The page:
Andrew S. Gibson is a writer, photographer, traveler and workshop leader. He's an experienced teacher who enjoys helping people learn about photography and Lightroom and his written over 25 popular photography ebooks. Enroll in his new Lightroom course for free, or download his free Creative Fade Presets for Lightroom.

  • Joel

    I’m going to Paris in the fall. I have a Canon APS-C DSLR. If you could pick one lens for that trip, what would it be? I’m thinking about a 24mm prime f2.8, but it has no IS and I don’t want to have blurry pics of a one time trip.

  • I’m using a Fujifilm X-T1 (which I got recently when I noticed that I wasn’t carrying my Canon DSLR because it was too big) and I currently only own two lenses, the 35mm f/2 WR and the 60mm f/2.4 macro. I was considering getting a standard zoom just for those occasions when I go into a family party and I might need a wider focal length to get the whole family into the frame. The 16-55mm WR looks super tasty, but considering that I’ll probably only use that zoom indoors in relatively low light conditions at its widest focal length, I’m pretty sure I could go with the 18-55mm f/2.8-f/4 no problem, especially since it’s stabilized… decisions are always tough unfortunately when it comes to lenses! I wish the 16-55mm were stabilized, that would help my decision even if it costs more because I could then use it for many other situations 😛

  • Hi Joel, this is a good question. It’s hard to make a recommendation because a lot depends on what subject matter you intend to photograph. But first, why are you worried about IS? You should be able to take sharp photos at 1/60 second with a 24mm lens. You can raise the ISO if you need to. Remember that IS doesn’t guarantee a sharp image. If the camera drops the shutter speed to 1/15 second, for example, then with IS you shouldn’t get blur from camera shake but you will get blur caused by subject movement (for instance, from people walking through the scene).

    If you are planning to walk around taking photos of whatever catches your eye then a 24mm lens will serve you well. You could look at a 50mm prime, a short telephoto on your camera, for capturing details and creating bokeh with the wide aperture settings.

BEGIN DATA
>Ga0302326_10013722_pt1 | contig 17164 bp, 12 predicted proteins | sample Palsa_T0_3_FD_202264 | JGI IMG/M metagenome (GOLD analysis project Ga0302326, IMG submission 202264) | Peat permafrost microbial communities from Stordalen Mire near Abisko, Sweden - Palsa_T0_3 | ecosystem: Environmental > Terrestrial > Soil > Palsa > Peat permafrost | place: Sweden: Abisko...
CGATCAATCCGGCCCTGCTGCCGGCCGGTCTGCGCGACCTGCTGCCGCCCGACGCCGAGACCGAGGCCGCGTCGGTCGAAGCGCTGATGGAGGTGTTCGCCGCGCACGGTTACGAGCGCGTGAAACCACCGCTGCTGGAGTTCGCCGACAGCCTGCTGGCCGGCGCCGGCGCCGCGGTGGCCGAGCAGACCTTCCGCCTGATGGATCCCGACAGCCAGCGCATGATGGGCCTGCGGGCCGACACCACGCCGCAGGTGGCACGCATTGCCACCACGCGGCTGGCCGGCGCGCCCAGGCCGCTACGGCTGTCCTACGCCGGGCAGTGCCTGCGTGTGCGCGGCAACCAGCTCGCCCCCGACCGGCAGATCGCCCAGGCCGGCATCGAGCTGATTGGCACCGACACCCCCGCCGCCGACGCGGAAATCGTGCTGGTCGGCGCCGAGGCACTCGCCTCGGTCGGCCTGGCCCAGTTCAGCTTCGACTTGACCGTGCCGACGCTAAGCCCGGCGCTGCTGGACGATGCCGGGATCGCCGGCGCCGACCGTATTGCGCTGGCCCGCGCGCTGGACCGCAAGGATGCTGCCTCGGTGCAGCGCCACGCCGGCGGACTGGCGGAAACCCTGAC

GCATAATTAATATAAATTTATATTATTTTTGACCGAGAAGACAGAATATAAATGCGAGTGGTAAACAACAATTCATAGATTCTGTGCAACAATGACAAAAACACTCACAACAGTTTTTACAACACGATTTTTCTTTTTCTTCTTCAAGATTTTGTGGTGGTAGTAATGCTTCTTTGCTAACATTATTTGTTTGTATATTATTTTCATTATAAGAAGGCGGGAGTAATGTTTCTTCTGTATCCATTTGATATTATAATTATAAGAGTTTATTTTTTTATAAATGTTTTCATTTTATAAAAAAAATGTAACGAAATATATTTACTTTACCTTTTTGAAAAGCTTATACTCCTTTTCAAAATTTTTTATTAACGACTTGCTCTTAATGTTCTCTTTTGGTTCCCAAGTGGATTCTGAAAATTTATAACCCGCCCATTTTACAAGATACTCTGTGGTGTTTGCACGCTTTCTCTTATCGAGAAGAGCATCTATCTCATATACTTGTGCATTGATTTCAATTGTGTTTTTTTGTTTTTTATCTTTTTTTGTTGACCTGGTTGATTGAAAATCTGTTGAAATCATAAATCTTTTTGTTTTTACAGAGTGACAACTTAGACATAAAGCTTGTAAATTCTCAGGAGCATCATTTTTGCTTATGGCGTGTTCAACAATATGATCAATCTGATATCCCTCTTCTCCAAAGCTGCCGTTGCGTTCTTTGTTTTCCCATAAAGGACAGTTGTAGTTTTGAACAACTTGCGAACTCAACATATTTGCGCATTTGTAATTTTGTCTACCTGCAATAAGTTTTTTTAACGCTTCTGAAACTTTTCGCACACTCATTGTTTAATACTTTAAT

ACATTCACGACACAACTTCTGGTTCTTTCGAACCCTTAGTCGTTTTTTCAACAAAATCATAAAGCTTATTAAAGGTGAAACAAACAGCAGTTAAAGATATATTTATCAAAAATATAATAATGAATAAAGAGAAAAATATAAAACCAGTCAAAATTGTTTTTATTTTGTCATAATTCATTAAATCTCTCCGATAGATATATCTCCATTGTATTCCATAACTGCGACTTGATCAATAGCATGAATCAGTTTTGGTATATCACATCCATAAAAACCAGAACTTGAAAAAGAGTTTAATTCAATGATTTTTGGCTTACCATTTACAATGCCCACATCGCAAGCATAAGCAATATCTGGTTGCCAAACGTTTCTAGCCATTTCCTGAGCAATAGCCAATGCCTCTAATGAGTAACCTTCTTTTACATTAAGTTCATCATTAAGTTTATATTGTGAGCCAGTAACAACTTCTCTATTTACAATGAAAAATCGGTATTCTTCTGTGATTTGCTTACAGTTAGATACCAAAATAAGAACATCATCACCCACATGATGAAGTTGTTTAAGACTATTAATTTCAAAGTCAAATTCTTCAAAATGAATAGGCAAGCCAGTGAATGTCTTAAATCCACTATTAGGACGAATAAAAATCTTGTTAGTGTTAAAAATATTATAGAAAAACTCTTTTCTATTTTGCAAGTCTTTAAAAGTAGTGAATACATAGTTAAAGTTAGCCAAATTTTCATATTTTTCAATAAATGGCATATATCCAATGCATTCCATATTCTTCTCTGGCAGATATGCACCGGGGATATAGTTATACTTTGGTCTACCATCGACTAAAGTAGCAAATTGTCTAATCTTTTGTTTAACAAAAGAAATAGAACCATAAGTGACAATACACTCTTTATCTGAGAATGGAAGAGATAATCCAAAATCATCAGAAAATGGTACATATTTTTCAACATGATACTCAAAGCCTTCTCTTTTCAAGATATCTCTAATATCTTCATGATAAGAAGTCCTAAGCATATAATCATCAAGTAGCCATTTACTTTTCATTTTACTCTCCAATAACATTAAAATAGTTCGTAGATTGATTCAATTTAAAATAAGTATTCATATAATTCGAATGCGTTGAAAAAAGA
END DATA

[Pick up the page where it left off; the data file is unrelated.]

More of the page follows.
A zoom would give you more options, if you want to stick to just one lens.

    Alternatively, you could take two primes – the 24mm and a 50mm would probably serve you well.

    But it all depends on what subject matter you intend to shoot, so think about that first.

    Hope that helps.

  • How about the 18mm f2 if all you need is a wide-angle lens for taking photos inside?

  • Actually that would be a great idea! I have no idea why I didn’t think of it (probably because I always used my kit lens with my previous camera!), but I’ll definitely consider it, thanks!

  • Joel

    Thanks, Andrew. My thinking was that I would be shooting a lot of large scale buildings and some wide-field city views, that’s why I thought of the 24mm. Portability is also a factor.

  • The 24mm would be a good choice, although you may find yourself needing a shorter focal length at times. Hard to say until you get there. A wide-angle zoom is worth considering.

  • Mark

    If you were using full frame I’d say the EF 24-105 f4 L IS, a truly great walk about lens. With APS-C the EF-S 17-85mm f/4-5.6 IS USM is pretty good (part of the gold banded range) and a lens I use on my older APS-C body. The EF-S 15-85mm f/3.5-5.6 IS USM also looks useful. Both of these give you image stabilisation and a useful zoom range. If I could only choose one lens it would be one of these EF-S zooms as the 85mm end is 136mm equivalent on a full frame. The 17-55 f2.8 is a nice lens but I’d be a bit worried about the lack of length on that. The 15-85 is easily the better lens of the two I’ve stated but the 17-85 is cheaper, can likely be found second-hand and is still superior to a kit lens.

  • Decentralist

    I have this lens – it’s great and a great choice for street/building photography. It makes my APS-C DSLR lightweight and a pleasure to carry around in contrast to my 15-85mm zoom – a lens I very much like for the versatility. No end of great shots available with this lens despite the fixed focal length. Get to know the strengths of a 38mm (full frame equiv) lens to maximize your results when choosing shots. With this lens you can get with a few inches of your subject for nice macro type shots too. A kit 18-55 lens is much lighter and smaller than a 15-85mm and gives you some versatility if the size/weight is not prohibitive for you.

  • Joel

    Thanks, D. I have heard a lot of good things about the 24mm lens and I am looking forward to giving it a try.